Community group ‘Save Marrickville’ [ www.savemarrickville.com.au ] has organised a march to peacefully protest the NSW State Government’s rezoning of Marrickville to a Priority Precinct.

Save Marrickville say on their Facebook page that –

  • “The rezoning of Marrickville will mean the mass destruction of heritage streets replaced with high density.
  • The destruction of Marrickville’s character.
  • High rise towers up to 35 storeys.
  • Eight storey apartment blocks next to your home.
  • More than 10,000 extra residents.
  • Almost no affordable housing.
  • No new schools or parks.
  • Roads & railways grid-locked.
  • Abolishing industrial land & 1,800 local jobs that exist now.

There is still time to change this!   Marrickville has not yet been rezoned.”

All you need to do is look at nearby Wolli Creek or Alexandria to see what is planned for Marrickville.  This level of development will change Marrickville for ever.  Dulwich Hill will also be hard hit by development.

This is an opportunity to tell the NSW state government that their plans are nothing less than over-development & will destroy this community.  Silence to the government means we approve.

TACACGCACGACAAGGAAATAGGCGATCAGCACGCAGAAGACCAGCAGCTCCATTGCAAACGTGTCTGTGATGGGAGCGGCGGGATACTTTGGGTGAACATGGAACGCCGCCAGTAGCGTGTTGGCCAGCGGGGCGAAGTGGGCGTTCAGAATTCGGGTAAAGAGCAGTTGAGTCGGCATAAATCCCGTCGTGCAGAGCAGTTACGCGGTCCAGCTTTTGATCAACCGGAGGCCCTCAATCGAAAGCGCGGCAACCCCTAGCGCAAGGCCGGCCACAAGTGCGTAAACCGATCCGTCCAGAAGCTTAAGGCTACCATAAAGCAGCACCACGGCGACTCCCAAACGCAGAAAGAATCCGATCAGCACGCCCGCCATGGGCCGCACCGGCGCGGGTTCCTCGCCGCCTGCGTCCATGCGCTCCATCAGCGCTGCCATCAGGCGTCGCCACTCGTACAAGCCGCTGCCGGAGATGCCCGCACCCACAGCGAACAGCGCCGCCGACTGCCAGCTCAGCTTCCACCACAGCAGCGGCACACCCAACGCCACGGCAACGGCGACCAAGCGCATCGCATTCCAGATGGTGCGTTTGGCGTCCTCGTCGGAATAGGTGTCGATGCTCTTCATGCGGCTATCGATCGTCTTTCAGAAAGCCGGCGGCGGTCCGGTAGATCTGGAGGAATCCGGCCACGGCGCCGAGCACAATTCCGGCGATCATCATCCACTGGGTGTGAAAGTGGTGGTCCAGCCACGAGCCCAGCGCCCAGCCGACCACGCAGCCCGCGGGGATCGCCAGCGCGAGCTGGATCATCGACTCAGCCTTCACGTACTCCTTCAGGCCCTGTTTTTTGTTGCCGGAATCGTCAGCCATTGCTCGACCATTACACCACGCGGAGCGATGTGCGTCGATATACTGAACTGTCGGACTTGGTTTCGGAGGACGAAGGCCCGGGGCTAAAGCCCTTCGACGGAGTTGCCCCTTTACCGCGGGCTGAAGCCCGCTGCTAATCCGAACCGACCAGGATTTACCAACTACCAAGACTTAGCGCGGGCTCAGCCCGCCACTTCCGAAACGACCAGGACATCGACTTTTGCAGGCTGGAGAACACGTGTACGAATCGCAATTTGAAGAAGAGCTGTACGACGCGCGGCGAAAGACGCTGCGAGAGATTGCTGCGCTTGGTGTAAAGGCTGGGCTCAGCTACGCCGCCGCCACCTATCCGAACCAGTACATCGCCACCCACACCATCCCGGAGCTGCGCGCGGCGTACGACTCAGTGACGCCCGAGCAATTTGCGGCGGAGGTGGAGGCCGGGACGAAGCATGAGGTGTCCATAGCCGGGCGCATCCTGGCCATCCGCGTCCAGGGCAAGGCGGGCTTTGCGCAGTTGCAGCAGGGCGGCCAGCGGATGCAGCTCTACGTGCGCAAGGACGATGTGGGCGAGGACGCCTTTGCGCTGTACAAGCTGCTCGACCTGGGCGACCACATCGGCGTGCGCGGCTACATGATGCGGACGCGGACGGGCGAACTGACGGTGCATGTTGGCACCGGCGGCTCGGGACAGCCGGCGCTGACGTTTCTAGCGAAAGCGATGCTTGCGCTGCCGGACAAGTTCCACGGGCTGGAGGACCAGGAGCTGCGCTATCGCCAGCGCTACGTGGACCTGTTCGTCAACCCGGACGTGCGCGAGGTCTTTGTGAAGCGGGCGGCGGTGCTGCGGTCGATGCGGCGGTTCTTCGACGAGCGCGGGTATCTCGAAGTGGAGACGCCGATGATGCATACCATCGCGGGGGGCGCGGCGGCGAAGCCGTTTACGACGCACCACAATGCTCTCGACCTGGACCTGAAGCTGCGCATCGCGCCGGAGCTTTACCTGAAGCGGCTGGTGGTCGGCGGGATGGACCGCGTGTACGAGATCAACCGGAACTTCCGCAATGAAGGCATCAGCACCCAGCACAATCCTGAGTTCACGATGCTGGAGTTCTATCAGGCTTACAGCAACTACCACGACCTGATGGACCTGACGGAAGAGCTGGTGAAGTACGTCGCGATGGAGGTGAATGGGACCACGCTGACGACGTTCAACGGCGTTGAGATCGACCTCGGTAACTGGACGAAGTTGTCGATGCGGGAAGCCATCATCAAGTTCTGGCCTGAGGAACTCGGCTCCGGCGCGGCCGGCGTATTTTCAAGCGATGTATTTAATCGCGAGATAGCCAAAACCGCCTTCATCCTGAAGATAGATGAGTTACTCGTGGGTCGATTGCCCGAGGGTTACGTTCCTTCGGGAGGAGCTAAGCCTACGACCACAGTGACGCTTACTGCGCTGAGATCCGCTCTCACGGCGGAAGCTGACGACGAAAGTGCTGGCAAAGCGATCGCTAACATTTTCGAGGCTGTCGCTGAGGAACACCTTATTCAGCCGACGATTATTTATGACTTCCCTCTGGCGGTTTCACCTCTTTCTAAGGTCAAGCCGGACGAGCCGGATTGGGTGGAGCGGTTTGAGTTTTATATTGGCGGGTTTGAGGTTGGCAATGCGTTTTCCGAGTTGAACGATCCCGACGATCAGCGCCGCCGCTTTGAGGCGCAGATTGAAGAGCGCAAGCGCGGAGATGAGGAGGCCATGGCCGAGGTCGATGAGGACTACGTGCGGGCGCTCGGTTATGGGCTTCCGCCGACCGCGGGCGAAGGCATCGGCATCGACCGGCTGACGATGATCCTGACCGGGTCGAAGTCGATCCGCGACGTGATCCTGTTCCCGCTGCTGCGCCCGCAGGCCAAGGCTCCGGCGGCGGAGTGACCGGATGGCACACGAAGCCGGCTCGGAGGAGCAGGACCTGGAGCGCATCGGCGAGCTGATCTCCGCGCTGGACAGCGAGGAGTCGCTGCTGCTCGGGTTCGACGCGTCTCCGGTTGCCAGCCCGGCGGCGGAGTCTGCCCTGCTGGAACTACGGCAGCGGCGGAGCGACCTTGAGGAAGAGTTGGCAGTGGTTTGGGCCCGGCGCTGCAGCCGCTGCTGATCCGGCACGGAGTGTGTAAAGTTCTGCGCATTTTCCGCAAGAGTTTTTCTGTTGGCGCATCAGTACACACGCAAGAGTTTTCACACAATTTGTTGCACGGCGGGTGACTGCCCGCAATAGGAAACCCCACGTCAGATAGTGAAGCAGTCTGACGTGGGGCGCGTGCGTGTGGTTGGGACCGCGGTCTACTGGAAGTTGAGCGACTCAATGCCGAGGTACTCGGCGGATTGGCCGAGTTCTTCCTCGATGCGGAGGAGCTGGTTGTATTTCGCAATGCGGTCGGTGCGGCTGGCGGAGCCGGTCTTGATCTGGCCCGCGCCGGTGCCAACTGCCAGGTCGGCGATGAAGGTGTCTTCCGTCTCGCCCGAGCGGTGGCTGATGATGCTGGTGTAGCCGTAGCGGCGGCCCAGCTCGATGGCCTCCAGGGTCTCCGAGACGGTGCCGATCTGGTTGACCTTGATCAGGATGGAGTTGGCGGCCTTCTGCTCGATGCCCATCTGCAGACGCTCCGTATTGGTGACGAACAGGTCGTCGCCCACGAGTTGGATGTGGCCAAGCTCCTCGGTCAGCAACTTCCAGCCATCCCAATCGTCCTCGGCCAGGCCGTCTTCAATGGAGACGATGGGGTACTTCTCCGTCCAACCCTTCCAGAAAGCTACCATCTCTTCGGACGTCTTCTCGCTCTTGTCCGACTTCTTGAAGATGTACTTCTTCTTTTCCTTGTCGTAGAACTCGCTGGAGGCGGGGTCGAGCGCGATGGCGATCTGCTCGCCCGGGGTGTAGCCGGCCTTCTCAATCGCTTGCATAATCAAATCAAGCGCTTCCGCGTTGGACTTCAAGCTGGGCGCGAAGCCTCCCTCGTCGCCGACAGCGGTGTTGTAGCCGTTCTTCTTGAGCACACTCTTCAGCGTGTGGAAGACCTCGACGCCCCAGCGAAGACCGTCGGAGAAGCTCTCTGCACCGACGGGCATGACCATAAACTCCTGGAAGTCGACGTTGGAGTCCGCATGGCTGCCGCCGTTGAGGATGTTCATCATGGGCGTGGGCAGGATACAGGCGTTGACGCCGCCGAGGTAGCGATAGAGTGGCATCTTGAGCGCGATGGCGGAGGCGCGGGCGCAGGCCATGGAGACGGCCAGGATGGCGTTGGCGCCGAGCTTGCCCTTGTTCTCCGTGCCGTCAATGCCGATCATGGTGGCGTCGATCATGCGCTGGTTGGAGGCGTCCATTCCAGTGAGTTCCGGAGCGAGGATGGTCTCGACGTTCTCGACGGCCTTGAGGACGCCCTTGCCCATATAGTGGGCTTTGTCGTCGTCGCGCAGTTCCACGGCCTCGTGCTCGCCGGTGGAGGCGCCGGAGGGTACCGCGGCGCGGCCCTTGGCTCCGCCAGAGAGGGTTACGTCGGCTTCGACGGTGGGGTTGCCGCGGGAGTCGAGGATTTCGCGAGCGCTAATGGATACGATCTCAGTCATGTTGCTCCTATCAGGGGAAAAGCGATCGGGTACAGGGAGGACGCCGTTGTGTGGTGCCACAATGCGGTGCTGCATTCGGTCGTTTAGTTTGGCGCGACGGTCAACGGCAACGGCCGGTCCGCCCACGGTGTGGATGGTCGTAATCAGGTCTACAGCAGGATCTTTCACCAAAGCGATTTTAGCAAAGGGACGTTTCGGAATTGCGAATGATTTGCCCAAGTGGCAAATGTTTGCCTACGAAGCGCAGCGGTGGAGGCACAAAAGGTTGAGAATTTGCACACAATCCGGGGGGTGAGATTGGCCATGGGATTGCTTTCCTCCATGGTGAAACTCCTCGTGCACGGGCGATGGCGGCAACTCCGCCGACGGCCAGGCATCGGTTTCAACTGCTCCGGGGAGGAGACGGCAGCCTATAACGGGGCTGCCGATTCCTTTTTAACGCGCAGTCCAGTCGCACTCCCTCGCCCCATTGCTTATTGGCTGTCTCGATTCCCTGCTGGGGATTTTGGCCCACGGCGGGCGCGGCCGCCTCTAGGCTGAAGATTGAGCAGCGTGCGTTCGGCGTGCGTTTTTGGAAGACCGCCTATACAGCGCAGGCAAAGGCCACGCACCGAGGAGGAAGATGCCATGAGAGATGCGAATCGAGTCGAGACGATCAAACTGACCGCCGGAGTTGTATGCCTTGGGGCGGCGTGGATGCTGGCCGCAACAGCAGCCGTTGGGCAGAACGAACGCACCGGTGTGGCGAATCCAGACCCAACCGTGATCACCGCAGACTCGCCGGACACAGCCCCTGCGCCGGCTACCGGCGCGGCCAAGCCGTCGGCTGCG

The march will be –

WHEN:          Saturday 24th February 2018.

TIME:             12 noon.

WHERE:        Meet at Marrickville Town Hall & march a short distance down Marrickville Road to the Alex Trevallion Plaza located next to the Post Office Cafe.

SPEAKERS: Linda Burney MP – Federal Labor Member for Barton.

Mayor Byrne – Inner West Council.

Councillor Hesse – Greens Councillor for Marrickville Ward.

Kelsie Dadd – spokesperson for Save Marrickville.

No street trees this side of the road anymore – why?

I suddenly remembered that I did not post about the street tree removal at Unwins Bridge Road St Peters that I saw way back in December 2017.   Better late than never.